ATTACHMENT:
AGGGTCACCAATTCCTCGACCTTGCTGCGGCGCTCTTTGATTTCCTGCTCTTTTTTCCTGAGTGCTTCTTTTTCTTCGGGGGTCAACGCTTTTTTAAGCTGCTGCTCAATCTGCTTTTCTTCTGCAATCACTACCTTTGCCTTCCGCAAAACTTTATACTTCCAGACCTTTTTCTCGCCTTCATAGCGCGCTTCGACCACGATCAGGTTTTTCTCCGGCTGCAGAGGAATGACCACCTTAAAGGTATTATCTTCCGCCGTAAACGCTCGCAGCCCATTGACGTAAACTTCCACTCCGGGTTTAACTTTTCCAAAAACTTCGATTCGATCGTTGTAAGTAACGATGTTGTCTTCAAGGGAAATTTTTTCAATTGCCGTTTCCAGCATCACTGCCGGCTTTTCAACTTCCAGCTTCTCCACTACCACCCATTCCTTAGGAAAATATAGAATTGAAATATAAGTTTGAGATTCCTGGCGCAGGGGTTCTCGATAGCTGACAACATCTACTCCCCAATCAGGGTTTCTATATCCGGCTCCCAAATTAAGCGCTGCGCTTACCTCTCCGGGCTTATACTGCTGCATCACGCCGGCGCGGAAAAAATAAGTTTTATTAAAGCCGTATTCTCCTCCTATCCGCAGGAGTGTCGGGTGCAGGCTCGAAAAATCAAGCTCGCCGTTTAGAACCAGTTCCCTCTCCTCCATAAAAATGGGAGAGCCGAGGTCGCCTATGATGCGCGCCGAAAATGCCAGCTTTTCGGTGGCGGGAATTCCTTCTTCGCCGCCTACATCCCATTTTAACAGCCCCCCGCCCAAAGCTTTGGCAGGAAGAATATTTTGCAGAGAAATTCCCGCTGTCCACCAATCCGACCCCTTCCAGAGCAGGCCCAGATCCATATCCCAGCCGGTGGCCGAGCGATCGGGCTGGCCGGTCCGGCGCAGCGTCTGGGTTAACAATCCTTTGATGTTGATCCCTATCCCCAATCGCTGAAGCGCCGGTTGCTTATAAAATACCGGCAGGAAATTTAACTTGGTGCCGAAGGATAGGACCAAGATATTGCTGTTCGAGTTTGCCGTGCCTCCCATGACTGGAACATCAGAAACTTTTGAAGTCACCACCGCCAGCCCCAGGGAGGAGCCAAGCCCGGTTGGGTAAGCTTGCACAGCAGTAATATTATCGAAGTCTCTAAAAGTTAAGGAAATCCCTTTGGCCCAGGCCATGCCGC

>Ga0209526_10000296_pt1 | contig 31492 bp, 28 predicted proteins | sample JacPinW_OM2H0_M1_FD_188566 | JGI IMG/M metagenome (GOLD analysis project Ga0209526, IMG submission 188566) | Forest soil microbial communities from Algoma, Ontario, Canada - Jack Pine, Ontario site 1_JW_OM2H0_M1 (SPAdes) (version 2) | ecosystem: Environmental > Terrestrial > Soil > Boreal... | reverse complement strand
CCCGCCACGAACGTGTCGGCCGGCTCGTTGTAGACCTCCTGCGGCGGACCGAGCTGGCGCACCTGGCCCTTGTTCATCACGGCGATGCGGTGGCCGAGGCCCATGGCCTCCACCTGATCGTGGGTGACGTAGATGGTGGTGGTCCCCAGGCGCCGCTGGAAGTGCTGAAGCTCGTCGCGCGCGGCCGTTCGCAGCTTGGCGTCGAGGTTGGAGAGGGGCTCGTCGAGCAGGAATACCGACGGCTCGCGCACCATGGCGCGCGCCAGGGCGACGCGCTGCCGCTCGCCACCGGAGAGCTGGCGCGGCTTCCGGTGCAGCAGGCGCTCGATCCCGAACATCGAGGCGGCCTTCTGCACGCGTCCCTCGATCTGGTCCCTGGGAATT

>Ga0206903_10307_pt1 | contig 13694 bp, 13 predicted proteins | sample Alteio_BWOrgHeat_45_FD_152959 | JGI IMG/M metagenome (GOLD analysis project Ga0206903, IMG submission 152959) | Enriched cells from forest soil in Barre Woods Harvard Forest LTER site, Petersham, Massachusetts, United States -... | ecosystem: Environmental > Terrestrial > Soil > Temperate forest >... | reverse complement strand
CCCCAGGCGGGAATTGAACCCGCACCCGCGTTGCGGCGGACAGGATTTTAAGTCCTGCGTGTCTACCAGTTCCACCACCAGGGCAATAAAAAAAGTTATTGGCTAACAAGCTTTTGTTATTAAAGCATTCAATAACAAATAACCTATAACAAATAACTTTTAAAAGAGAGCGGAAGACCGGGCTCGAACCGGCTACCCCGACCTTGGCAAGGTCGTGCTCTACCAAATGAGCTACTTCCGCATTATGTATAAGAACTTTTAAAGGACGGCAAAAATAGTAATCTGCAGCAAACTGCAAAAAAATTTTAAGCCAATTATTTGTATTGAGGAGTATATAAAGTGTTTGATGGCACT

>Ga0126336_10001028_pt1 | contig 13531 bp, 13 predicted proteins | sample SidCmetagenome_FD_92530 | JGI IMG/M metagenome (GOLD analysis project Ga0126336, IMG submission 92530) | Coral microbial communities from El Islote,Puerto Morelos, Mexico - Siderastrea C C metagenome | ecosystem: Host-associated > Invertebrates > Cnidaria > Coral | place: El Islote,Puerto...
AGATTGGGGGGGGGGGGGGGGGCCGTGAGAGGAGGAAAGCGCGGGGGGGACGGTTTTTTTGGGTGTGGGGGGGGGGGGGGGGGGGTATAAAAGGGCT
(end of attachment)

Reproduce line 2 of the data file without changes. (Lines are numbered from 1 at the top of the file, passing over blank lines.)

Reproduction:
>Ga0209526_10000296_pt1 | contig 31492 bp, 28 predicted proteins | sample JacPinW_OM2H0_M1_FD_188566 | JGI IMG/M metagenome (GOLD analysis project Ga0209526, IMG submission 188566) | Forest soil microbial communities from Algoma, Ontario, Canada - Jack Pine, Ontario site 1_JW_OM2H0_M1 (SPAdes) (version 2) | ecosystem: Environmental > Terrestrial > Soil > Boreal... | reverse complement strand